At the end of the study, median increase from baseline in CD4+ T-cell counts was observed in 5 of 6 naive and 8 of 14 ARV-experienced patients (Δ217 cells/μL and Δ251 cells/μL, respectively). Among the 7 patients experiencing a decrease in T-cells, one naive child had 492 cells/μL, while the rest maintained a CD4+ T-cell value ≥500 cells/μL. Laboratory abnormalities, ARV adherence, and ARV-related adverse events are summarized in Table, Supplemental Digital Content 1, http://links.lww.com/INF/A374. The child who developed a severe skin rash, initially considered an abacavir reaction, was negative for HLA-B*5701 genetic variation. Four (20%) subjects permanently interrupted FPV-based therapy (Table, Supplemental Digital Content 1, http://links.lww.com/INF/A374), but only one because of high-resistance to FPV: the emergence of the I54L mutation after 197 weeks conferred, along with baseline resistance mutations (M46L, V82A, L90M), complete resistance to the drug. One patient received unboosted FPV and showed a long (197 weeks) virologic and immunologic response as observed in patients having boosted FPV.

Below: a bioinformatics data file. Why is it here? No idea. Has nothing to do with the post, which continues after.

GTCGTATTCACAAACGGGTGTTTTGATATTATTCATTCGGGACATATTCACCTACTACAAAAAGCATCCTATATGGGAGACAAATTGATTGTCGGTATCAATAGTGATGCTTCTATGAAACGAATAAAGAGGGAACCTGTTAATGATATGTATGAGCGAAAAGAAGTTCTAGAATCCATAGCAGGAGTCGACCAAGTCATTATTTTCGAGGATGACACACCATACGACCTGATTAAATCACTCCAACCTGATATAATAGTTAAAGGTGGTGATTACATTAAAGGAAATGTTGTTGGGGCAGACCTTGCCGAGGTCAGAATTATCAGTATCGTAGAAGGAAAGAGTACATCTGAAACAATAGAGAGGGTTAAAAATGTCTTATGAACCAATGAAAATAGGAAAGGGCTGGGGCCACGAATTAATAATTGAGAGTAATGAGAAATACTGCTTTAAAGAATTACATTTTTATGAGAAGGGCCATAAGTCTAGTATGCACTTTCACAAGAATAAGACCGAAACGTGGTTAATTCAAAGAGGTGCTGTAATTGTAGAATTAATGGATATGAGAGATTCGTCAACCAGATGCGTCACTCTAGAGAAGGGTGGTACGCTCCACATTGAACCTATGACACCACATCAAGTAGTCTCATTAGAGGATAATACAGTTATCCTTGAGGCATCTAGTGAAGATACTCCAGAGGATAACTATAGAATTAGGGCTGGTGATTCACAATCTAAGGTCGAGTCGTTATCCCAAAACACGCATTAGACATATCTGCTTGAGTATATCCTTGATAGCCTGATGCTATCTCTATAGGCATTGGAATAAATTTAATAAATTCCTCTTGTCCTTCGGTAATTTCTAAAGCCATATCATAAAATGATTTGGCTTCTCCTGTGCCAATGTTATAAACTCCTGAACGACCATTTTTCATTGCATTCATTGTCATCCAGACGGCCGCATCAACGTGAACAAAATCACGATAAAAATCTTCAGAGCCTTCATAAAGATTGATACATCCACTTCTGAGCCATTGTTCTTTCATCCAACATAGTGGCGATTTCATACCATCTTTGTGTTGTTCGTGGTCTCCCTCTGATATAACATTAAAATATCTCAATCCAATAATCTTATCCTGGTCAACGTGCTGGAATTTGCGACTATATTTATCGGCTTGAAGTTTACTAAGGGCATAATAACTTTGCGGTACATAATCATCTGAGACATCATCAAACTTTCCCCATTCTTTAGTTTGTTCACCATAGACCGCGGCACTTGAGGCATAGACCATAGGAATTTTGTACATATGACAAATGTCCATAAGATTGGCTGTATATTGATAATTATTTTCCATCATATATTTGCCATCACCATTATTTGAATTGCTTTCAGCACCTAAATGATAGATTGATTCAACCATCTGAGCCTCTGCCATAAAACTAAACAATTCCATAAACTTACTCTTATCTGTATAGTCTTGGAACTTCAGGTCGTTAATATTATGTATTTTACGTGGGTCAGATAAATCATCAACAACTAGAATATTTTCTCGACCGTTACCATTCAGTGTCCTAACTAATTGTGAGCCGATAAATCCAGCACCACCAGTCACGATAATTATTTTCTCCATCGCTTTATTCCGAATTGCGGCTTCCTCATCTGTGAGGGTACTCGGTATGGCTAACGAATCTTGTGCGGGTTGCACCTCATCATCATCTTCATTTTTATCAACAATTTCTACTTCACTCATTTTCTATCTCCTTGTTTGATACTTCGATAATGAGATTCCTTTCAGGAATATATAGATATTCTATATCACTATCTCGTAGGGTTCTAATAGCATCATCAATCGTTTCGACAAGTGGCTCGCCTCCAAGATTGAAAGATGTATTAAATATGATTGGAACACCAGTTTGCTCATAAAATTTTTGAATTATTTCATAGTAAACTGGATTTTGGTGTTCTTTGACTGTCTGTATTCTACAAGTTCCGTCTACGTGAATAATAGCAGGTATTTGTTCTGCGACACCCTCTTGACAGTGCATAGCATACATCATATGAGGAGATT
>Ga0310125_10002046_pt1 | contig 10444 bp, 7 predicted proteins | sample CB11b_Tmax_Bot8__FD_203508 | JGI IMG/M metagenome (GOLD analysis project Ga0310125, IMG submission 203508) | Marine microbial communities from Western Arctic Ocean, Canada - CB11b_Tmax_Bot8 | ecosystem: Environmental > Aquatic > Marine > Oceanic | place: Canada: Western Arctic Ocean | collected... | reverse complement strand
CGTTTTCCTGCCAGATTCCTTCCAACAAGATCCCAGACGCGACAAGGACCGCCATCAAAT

An increasing number of HIV-infected children and adolescents are failing the available treatment options. Currently, the recently approved PIs FPV (Lexiva), tipranavir (Aptivus), and darunavir (Prezista) for the pediatric population are still being evaluated in ongoing clinical trials, representing potential new drug alternatives to HIV-1 infection treatment in children and adolescents.7,10,11 The rather limited studies published so far in pediatric population on FPV-based regimen correspond to the APV20003 and APV29005 (interim data) clinical trials6,7 and no information on FPV/r use in routine clinical practice has been published to date. Notably, the present study represents the first epidemiologic survey characterizing the clinical, virologic, and immunologic response to a combined FPV/r therapy in naive and ARV-experienced HIV-infected pediatric patients followed up for more than a median of 180 weeks in a clinical set-up. Evidences support that FPV/r exerts its effect in both naive and ARV-experienced children according to recent trials.6,7 The study population was comparable in terms of age, gender, ethnicity, baseline viral load with the APV29005 (interim data) group. Concerning immunologic status, no data are available in the APV29005 (interim data) trial to perform a comparison between the 2 groups (estimated study completion date: December 2012). The virologic response achieved mainly during the first 4 months of follow-up was potent and durable, with a proportion of responders higher than previously reported.7 However, as early evidenced, poor adherence and initial resistance mutations might compromise the effectiveness of FPV-based therapy. A long-term sustained immunologic improvement was observed, as highlighted by others.4 Nevertheless, a considerable proportion of HIV-infected subjects entered the study with a minimally compromised immune system. The low rate of adverse events related to FPV/r regimen confirmed its safe profile as previously reported.7 The emergence of resistance mutations to FPV/r occurred late during follow-up, in agreement with observations described in HIV-1 infected adults,4 suggesting high genetic barrier to this drug. Further analyses involving larger cohorts remain necessary.